(Right: In September 1928, British bacteriologist Alexander Fleming found something unusual growing in his laboratory. Mold had contaminated a plate of staphylococci, disease-causing bacteria. Where the mold had spread, the bacteria had disappeared.)
- Industrial Development highlights the period following the Civil War, during 1870 to 1900, when the U.S. rapidly transformed into an industrial and urbanized nation. This group of objects highlights industrialization and innovation in the late 1800s and the benefits, as well as the detriments, of becoming an economic and industrial power. Objects include Alexander Graham Bell’s box telephone and an 1873 typewriter made by E. Remington and Sons.
- Emergence of Modern America explores the U.S. from 1900 to 1945 as it proved itself as a military, technological and economic giant on the world stage while it faced economic and social disparity on the home front. The objects in this section illustrate some of the major themes of the first half of the 20th century: world war, innovation, financial instability and the emergence of modern popular culture. Objects include a Navajo blanket with an American flag made for a WWI soldier and a purse carried by Camilla Gottlieb, an Austrian Jew who survived a concentration camp and immigrated to the U.S.
- Postwar and Contemporary America spans from 1945 to the present and explores the shadows cast by “cold” and “hot” wars across post-World War II prosperity and the ways that social, cultural and technological revolutions changed how and where people live. Scientific and medical breakthroughs, technological innovation, political and social change and popular culture characterize the objects in the final section, including Jonas Salk’s polio vaccine and the Kermit the Frog puppet.
All of the objects are from the museum’s vast collections except for two loans. Benjamin Franklin’s three-piece plain-silk suit, worn at the Treaty of Alliance signing in 1778, will be on display only through May 7 and belongs to the Massachusetts Historical Association. The leather jacket Bob Dylan wore during his epic 1965 performance at the Newport Folk Festival is on loan from an anonymous collector.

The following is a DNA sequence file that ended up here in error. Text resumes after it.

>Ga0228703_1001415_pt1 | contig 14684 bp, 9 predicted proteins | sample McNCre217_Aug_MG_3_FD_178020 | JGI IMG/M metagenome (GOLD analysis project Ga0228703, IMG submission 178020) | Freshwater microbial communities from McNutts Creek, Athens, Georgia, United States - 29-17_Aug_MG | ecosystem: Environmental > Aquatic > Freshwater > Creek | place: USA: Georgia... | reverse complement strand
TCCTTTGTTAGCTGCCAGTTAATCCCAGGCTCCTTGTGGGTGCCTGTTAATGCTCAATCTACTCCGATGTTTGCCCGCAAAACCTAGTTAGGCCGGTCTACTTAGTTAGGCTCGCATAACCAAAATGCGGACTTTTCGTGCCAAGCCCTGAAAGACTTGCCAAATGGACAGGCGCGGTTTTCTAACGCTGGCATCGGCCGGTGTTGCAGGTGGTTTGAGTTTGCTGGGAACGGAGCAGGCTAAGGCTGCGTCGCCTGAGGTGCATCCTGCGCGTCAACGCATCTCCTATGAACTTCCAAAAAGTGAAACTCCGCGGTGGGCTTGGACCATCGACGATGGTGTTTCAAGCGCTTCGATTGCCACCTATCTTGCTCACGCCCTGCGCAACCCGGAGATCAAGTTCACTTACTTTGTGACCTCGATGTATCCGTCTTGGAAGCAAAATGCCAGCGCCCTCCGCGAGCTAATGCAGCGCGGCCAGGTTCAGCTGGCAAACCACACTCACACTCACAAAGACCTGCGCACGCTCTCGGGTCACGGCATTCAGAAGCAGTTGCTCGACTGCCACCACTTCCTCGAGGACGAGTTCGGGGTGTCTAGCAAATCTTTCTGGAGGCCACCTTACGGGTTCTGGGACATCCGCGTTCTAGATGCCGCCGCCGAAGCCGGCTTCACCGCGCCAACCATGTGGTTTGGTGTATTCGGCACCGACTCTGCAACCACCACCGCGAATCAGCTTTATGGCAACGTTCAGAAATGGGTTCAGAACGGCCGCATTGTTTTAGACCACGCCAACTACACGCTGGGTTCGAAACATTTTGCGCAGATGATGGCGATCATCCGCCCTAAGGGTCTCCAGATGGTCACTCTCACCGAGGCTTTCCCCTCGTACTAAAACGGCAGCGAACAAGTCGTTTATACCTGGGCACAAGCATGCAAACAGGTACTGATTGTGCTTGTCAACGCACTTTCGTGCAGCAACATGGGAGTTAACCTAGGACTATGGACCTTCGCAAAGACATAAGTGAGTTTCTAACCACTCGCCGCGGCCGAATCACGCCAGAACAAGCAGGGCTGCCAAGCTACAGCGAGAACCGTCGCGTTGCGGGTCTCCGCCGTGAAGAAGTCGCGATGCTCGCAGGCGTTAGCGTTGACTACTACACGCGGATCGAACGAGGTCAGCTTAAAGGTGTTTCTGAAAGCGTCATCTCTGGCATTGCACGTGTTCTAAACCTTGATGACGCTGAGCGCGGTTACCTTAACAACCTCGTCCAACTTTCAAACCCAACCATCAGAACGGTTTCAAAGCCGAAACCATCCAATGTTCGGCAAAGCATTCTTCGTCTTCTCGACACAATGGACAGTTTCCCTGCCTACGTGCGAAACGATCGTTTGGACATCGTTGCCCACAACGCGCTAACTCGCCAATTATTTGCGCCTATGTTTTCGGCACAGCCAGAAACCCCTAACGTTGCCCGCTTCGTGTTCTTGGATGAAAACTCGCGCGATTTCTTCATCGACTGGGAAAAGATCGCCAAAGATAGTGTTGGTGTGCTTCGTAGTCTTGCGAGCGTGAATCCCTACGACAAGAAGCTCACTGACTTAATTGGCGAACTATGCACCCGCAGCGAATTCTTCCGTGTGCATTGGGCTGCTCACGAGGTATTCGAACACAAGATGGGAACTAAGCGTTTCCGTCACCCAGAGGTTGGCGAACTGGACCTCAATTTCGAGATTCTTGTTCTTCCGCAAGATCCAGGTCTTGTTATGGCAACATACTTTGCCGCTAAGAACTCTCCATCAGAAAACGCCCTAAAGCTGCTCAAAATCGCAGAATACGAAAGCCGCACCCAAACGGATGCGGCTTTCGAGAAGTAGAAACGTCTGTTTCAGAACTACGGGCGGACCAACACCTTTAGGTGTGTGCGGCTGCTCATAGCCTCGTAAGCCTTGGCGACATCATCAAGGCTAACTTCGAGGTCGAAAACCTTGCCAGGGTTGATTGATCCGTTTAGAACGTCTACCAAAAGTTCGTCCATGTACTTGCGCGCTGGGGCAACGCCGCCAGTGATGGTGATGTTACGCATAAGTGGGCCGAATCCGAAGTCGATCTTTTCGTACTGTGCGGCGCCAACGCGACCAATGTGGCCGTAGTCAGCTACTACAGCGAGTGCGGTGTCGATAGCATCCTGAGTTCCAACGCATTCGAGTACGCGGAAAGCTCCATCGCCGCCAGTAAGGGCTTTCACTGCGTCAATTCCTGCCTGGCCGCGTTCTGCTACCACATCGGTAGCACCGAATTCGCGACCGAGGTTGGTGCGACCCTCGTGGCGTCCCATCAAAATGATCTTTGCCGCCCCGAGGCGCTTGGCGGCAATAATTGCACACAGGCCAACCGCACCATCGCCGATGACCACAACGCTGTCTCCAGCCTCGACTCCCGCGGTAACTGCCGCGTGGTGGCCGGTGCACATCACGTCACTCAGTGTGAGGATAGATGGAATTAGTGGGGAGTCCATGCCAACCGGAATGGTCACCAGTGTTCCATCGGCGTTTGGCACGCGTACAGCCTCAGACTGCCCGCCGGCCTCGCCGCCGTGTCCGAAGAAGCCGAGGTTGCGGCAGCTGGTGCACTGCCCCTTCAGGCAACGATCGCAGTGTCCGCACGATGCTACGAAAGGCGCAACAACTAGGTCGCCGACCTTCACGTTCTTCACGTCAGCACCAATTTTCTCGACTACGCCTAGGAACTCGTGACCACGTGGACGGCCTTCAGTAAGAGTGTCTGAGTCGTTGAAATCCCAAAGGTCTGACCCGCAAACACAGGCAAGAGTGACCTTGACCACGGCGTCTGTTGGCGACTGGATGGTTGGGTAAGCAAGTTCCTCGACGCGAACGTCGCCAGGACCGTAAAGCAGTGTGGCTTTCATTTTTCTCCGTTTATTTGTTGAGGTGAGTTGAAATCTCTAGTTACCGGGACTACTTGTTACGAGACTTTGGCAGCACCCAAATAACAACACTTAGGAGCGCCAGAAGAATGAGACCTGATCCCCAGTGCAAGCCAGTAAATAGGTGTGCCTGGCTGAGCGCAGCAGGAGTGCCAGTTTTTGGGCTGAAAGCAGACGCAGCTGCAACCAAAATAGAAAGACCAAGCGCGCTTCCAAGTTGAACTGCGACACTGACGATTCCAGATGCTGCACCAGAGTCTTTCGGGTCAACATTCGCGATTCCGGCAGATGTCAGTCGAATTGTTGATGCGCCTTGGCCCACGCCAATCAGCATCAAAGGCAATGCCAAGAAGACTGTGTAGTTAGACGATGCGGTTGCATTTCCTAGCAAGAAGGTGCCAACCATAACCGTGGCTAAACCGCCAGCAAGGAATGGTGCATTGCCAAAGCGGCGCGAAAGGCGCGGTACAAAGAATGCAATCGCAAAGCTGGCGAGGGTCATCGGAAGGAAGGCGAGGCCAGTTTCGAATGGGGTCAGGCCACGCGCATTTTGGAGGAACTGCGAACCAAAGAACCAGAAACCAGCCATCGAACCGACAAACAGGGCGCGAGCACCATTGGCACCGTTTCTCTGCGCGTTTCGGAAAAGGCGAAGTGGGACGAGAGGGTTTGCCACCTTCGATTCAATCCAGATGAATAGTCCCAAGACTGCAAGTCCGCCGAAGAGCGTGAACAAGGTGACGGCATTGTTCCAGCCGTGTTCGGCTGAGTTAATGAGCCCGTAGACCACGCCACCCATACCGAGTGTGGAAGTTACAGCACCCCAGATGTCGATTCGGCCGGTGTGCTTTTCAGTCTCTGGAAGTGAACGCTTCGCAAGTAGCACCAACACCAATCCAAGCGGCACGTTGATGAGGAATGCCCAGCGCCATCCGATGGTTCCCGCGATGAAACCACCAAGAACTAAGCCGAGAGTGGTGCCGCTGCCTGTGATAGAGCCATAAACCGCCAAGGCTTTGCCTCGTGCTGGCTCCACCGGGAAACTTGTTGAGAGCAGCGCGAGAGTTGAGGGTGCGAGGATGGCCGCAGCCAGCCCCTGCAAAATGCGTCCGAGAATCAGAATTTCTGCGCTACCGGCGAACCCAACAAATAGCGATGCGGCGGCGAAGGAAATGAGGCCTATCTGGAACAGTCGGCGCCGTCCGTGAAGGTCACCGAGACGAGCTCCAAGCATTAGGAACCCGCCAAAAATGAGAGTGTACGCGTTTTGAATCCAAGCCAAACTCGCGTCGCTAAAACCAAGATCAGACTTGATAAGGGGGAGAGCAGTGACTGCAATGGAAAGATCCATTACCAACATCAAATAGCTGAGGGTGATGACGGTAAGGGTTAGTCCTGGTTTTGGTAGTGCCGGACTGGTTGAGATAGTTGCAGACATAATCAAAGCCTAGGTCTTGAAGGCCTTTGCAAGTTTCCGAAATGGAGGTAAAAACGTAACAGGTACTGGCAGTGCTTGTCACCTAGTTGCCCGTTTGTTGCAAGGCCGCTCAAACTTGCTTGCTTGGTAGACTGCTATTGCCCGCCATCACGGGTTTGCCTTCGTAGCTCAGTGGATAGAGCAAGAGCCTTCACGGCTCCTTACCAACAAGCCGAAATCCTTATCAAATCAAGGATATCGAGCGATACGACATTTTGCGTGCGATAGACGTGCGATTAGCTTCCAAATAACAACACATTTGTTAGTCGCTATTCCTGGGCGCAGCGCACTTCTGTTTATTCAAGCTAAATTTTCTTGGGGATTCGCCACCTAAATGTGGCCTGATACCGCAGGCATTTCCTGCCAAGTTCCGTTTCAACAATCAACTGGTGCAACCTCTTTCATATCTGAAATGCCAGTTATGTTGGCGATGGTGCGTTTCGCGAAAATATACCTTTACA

This is the first general subject exhibition for which the museum has translated all the labels into Spanish. “American Stories” also features a bilingual website. The Spanish guide is available by request at the museum information desks, accessible via smart phone through a QR code at the exhibition entrance and online as a PDF.
The Smithsonian is also releasing a mobile app that uses technology and crowdsourcing to make the exhibit experience more accessible to visitors with disabilities. The first phase of the Access American Stories app contains recordings by staff and museum visitors that describe all the objects in the show. Questions prompt contributors to describe objects in effective and engaging ways within a brief recording time. A second phase will include video recording allowing deaf visitors to use sign language to interpret, respond to and comment on the objects. Available in English and Spanish and on Android and iPhone platforms, the app can be downloaded here.
The companion website features the objects and stories from the exhibition. The museum also is inviting visitors, in person and online, to suggest objects for future collection that would reflect their history and place in America. Suggestions may be submitted online or at a “posting” station within the exhibit.
Posted: 30 April 2012